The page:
The Lodge

Challenging the routine

Dr. Jieyong Qian shares her re-education story

Dr.+Jieyong+Qian+speaks+to+a+group+of+students+in+the+Agape+chapel+about+her+experience+with+re-education.+At+the+age+of+sixteen%2C+Dr.+Qian+was+separated+from+her+family+and+forced+into+labor+with+herders.+
Dr. Jieyong Qian speaks to a group of students in the Agape chapel about her experience with re-education. At the age of sixteen, Dr. Qian was separated from her family and forced into labor with herders.

Dr. Jieyong Qian speaks to a group of students in the Agape chapel about her experience with re-education. At the age of sixteen, Dr. Qian was separated from her family and forced into labor with herders.

Photo: Alice Crenshaw

Photo: Alice Crenshaw

Dr. Jieyong Qian speaks to a group of students in the Agape chapel about her experience with re-education. At the age of sixteen, Dr. Qian was separated from her family and forced into labor with herders.

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By sophomore year, students generally know what to expect when reading a novel in class: read, annotate, discuss and then make a presentation or write a paper. But this routine is being challenged by Mrs. Ricketson’s 10th grade English classes, who had the opportunity to learn about the cultural context of their novel “Balzac and the Little Chinese Seamstress” firsthand from Dr. Jieyong Qian.

“Balzac and the Little Chinese Seamstress” opens in 1971 during the Cultural Revolution,  a time period Dr. Qian remembers well. During this period, Communist Party Chairman Mao ZeDong decided to reinforce his party’s ideals by sending intellectuals and members of the upper and middle classes to villages and rural areas to be re-educated by means of menial labor.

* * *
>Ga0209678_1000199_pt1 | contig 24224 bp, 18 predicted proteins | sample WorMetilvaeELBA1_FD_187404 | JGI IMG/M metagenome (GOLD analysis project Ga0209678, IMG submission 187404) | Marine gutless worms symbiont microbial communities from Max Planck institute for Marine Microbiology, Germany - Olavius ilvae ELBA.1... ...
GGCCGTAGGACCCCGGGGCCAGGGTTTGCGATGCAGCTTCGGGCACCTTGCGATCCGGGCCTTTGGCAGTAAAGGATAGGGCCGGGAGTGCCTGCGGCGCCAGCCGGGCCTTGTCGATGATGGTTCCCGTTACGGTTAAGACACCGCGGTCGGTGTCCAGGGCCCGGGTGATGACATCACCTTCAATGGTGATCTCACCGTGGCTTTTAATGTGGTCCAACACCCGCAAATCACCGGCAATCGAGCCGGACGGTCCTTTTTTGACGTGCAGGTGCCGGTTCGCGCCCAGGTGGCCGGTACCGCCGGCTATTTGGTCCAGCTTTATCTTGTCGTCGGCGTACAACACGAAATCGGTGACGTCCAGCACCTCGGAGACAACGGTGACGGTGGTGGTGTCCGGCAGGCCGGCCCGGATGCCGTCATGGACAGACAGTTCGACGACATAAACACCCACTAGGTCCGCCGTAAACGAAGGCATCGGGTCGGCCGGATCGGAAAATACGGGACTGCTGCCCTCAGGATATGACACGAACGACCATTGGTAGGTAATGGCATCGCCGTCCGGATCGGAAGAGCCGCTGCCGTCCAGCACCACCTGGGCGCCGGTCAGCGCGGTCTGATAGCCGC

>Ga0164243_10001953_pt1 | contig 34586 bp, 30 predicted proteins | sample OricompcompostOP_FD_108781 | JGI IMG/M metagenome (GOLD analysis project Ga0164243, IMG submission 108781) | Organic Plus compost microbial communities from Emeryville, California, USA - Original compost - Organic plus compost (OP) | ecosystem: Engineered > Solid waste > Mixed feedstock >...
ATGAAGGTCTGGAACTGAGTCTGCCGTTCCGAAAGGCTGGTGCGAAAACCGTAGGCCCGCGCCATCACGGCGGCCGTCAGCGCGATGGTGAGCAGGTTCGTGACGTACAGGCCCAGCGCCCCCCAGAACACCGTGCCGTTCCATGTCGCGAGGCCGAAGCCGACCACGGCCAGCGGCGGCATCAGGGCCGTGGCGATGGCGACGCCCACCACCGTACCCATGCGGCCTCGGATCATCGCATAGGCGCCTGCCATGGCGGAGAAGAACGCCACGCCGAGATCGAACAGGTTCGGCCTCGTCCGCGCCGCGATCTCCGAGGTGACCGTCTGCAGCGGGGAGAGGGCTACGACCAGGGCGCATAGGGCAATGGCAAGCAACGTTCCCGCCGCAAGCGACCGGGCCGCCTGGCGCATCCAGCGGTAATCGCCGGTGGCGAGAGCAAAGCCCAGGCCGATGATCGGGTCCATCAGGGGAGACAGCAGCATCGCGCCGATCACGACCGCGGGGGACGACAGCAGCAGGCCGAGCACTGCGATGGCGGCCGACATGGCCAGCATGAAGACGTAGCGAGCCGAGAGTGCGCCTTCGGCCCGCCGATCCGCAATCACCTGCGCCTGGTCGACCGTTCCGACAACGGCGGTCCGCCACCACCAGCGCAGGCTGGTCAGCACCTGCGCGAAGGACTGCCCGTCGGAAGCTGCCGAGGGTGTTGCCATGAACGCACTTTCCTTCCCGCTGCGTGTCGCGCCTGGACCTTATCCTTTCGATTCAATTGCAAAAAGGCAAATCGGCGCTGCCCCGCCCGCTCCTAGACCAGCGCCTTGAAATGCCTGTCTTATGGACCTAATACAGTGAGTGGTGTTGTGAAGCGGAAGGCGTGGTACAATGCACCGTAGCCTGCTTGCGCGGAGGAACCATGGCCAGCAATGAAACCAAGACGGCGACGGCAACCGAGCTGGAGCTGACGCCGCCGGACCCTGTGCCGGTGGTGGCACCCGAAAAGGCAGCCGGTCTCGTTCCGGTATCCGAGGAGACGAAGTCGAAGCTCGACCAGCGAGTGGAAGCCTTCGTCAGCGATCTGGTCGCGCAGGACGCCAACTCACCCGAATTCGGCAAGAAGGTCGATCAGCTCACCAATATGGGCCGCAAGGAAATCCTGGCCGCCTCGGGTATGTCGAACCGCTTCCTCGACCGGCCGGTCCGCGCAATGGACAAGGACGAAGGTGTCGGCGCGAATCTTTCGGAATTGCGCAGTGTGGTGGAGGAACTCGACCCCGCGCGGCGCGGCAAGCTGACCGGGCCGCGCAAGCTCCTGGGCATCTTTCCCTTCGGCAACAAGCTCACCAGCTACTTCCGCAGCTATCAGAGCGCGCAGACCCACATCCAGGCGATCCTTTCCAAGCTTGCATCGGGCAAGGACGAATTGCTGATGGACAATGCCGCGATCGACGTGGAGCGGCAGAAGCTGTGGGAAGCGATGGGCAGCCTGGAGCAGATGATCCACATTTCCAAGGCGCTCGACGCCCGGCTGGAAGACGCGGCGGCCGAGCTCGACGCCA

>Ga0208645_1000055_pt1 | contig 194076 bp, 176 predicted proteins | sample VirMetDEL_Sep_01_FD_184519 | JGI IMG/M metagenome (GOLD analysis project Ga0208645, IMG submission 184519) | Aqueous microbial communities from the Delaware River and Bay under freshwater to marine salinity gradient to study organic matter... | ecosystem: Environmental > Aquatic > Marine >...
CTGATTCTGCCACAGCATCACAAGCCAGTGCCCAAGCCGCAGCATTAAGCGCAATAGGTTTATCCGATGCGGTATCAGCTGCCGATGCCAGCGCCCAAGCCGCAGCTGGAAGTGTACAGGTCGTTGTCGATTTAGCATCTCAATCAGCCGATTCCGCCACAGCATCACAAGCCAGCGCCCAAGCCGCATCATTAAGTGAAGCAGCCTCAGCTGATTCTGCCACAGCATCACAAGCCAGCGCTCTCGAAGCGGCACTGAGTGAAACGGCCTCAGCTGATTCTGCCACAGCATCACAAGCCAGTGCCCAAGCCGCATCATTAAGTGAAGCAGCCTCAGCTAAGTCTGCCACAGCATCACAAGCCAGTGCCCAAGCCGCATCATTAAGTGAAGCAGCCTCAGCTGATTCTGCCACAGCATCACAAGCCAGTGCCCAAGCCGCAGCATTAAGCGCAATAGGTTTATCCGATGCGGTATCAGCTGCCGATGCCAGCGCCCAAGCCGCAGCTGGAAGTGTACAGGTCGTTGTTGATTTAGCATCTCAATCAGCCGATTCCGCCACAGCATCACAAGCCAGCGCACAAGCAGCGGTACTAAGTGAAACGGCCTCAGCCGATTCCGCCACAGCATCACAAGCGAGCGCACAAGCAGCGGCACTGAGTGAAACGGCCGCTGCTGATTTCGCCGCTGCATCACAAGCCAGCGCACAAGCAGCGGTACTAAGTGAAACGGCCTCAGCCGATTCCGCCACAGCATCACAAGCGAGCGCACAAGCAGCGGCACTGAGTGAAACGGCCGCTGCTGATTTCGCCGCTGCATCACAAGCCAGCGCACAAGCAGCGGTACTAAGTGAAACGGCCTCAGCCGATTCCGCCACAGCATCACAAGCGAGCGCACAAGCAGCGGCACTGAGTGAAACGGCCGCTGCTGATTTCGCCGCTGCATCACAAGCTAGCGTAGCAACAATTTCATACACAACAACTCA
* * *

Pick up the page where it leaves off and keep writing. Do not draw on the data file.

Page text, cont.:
Students had the opportunity to hear about this directly from Dr. Qian, who was sent to a village in Inner Mongolia at the age of 16 as part of the reeducation process.  

“My older brother left for the countryside in 1967, thinking that by going himself he would save me and prevent me from going,” Dr. Qian said. “He told my mother ‘keep her with you. Let me go.’ So he went, but that didn’t happen. The next year I went, and three years later my [younger] brother had to go. No one avoided that.”

In the countryside, Dr. Qian was introduced to an entirely new way of working, eating and living. Like the characters in “Balzac and the Little Chinese Seamstress,” Dr. Qian questioned the value of reeducation and the effect it had on her generation.

“Yes, we learned a lot from the herds people. We learned how to survive hardship, and we learned how to find happiness from small, simple things,” Dr. Qian said. “But is it worth it to basically take the best five years of your life to go to the countryside like that? I think not. But unfortunately that was my generation’s experience.”

Many students were intrigued to hear about her real life reeducation experience.

The most interesting thing that she said was how after all of the things she learned in inner Mongolia, it still wasn’t worth it and how she lost a part of her life that she could have spent in other ways,” sophomore Silas Rhodes said. “What I enjoy about this type of learning is the firsthand experience from the speaker. It allows me to have a personal connection to their stories.”

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